15 MARCH 1975, Page 24


Citizens of the world

Philip Kleinman

Another fine old English advertising company has ceased to be entirely English, but far from feeling any patriotic shame the firm in question, Charles Barker, has been taking space in the newspapers to crow about its change of life. The fact casts some light on what living in Adland is these days all about.

Charles Barker and Sons, the second oldest ad agency in the country, was founded in 1812. In recent years it has developed into a group of agencies, including Charles Barker Advertising, which numbers British Leyland, Nabisco and Trust Houses Forte among its clients, and Charles Barker City, which specialises in financial advertising. Last year the group handled altogether more than E22 million of business and ranked seventh in the league table of UK advertising concerns.

If you look at the six above it, as there is no doubt the Barker directors have done, you notice one

characteristic they have in common — all are able to offer clients strong international networks. Four of them — J. Walter Thompson, Ogilvy Benson and Mather, McCann-Erickson and Young and Rubicam — are the UK subsidiaries of American agencies which have spread their ten tacles all over the world.

Of the other British-owned two, Masius Wynne-Williams has a close financial association with the American Darcy-MacManus and had established a number of European subsidiaries of its own even before that association came about; Kimpher, a group of agencies, is part of the INU network in which its partners are the American Needham Harper and Steers and the giant French agency Havas, with its string of continental subsidiaries.

Going down the list the story is pretty much the same. Most of the sizeable agencies either are American-owned or have solid links with other agencies in the US or Europe or both. This state of affairs has not come about by accident nor because of the vainglory of business empire-builders, which is not to say that such vainglory is altogether lacking. The truth is that to be a big agency you need big clients, and big clients increasingly operate on an international scale and seek out agencies which can service them in foreign markets or at least advise them on how to break into foreign markets.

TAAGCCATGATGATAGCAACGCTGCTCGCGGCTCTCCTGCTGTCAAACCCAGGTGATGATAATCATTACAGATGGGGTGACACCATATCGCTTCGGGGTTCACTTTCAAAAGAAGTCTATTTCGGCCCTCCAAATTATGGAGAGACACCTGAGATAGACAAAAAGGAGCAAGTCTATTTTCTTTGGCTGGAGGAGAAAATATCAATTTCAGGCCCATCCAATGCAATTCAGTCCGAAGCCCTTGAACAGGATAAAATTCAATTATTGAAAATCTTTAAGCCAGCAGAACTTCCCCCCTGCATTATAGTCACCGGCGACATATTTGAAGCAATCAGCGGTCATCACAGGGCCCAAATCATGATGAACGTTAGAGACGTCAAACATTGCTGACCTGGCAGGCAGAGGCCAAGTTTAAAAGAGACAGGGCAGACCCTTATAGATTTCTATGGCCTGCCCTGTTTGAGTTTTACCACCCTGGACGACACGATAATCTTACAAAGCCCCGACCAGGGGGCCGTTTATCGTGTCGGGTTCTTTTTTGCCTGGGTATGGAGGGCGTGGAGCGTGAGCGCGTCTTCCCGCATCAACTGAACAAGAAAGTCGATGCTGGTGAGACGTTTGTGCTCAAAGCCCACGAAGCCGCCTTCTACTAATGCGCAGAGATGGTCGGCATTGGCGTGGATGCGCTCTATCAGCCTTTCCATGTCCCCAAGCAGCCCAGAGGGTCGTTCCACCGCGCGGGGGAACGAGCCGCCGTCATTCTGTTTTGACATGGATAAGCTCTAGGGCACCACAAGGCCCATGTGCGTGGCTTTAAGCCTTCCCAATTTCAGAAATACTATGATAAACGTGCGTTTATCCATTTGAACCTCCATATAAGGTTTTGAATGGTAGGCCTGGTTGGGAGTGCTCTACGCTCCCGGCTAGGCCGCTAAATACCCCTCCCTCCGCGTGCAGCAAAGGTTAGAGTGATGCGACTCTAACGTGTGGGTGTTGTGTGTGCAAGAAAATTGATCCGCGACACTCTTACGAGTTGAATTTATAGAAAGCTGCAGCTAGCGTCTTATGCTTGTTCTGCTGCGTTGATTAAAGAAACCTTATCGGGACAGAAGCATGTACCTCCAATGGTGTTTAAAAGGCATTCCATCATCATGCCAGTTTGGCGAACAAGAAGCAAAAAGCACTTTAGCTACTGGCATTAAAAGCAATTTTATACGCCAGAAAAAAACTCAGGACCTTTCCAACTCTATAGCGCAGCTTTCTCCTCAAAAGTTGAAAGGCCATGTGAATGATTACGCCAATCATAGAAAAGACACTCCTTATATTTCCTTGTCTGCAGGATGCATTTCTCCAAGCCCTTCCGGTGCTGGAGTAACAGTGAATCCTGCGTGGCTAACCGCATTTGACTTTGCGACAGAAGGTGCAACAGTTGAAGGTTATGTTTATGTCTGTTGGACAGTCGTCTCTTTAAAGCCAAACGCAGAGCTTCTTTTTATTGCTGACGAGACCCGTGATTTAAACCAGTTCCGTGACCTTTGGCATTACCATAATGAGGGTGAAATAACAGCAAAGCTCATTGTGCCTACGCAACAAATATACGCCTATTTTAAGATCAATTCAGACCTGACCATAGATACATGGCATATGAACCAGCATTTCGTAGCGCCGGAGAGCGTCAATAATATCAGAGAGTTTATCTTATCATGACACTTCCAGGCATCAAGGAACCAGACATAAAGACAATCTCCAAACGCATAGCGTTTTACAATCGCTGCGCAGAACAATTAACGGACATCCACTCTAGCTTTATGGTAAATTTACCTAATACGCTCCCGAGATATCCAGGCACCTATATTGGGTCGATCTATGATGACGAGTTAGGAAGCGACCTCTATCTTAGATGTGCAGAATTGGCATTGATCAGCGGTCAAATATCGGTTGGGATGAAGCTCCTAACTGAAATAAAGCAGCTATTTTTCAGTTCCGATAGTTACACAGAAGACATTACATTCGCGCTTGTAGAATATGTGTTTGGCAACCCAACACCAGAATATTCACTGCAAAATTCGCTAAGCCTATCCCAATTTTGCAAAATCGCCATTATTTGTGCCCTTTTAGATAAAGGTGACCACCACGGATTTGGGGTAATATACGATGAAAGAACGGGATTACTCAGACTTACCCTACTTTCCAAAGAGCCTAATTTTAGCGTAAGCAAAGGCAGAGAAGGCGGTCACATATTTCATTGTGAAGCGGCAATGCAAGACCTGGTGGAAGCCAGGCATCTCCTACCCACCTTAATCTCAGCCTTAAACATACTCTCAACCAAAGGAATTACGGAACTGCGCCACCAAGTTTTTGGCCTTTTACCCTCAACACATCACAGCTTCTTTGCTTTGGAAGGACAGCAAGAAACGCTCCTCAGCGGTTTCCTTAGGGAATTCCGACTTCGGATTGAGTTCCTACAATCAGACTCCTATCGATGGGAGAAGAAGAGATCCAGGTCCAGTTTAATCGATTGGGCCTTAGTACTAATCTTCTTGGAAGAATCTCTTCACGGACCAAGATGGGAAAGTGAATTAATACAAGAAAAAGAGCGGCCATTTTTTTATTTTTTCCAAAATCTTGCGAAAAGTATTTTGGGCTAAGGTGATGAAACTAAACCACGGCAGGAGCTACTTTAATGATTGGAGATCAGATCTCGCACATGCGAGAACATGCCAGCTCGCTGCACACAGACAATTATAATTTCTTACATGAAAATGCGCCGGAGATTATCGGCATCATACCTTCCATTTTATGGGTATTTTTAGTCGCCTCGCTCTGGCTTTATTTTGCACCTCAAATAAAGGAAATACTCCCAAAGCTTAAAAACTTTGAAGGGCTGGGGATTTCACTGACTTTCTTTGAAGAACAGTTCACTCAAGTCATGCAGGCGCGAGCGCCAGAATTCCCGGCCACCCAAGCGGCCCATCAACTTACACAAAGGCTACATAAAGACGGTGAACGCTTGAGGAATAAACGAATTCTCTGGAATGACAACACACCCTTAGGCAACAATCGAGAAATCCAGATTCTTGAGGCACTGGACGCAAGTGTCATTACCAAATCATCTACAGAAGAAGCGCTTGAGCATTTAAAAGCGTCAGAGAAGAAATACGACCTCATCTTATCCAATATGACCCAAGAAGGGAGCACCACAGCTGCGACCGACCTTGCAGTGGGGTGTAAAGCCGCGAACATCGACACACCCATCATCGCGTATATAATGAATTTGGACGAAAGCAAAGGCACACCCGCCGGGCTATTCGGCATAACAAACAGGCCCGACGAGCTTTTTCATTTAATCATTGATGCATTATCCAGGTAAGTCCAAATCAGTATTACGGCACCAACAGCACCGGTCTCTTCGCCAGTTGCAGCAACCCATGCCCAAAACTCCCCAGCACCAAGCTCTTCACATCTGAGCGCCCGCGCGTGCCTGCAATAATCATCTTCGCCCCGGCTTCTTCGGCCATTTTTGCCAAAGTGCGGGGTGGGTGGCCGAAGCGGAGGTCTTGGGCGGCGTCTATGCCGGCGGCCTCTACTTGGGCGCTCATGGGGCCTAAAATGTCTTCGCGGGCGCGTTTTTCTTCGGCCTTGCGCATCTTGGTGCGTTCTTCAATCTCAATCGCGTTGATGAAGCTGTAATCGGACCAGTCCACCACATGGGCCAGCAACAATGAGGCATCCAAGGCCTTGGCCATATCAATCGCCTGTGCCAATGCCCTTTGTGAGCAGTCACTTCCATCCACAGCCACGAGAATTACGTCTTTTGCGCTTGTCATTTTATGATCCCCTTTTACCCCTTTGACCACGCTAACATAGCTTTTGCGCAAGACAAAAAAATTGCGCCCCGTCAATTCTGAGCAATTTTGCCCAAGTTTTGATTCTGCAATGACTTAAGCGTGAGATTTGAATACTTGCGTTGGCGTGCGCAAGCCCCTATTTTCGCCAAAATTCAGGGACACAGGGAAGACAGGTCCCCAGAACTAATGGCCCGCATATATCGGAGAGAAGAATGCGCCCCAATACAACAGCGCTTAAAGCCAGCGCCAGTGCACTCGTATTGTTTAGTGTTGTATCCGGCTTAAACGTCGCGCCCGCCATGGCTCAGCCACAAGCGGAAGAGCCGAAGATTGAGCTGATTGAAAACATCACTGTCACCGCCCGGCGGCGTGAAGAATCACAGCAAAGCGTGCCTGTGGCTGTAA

Some accounts are handled by the same agency worldwide. A famous example is Esso, which is everywhere advertised by McCann-Erickson. An account which is handled worldwide can, of course, be lost worldwide. Thus when Doyle Dane Eternbach in New York recently lost the Uniroyal tyre business to Ogilvy and Mather, the account switched from one to the other overseas as well.

It doesn't always work that way. An account which is handled perfectly well by an agency in one country will sometimes resist all attempts by a sister agency elsewhere to carry it off. This may be because the client company judges another agency to be better equipped to do the job in the different circumstances of another country. It may be because corn

panies vary greatly in the degree to which they are centralised and local management, if it has the power to do so, likes to make its own decisions. If things were otherwise, Ford car advertising in this country would probably have been in the hands of J. Walter Thompson instead of Collett Dickenson Pearce and the Paris agency Piblicis would never have been hired, again instead of JWT, to sell Gillette razor blades.

On the whole, though, it remains true that an agency without real international facilities is at a disadvantage when competing for clients. In this country the international dimension of advertising has become increasingly important as even smaller manufacturers have started thinking in Common Market terms.

The Barker group's response to this situation has been to do a deal with two other companies, the American N. W. Ayer and the German Hegemann, whereby each retains its autonomy but a new joint holding company has been formed in Holland, which has a minority stake in each of the three founding partners and which will be used by them to acquire a foothold in other countries.

In accordance with this newly acquired international spirit, Charles Barker Advertising (though not the other constituents of the group) has changed its name to Ayer Barker Hegemann. The aim is simply to remind advertisers that the agency's interests do not stop at the white cliffs of Dover. And the best of British luck to it!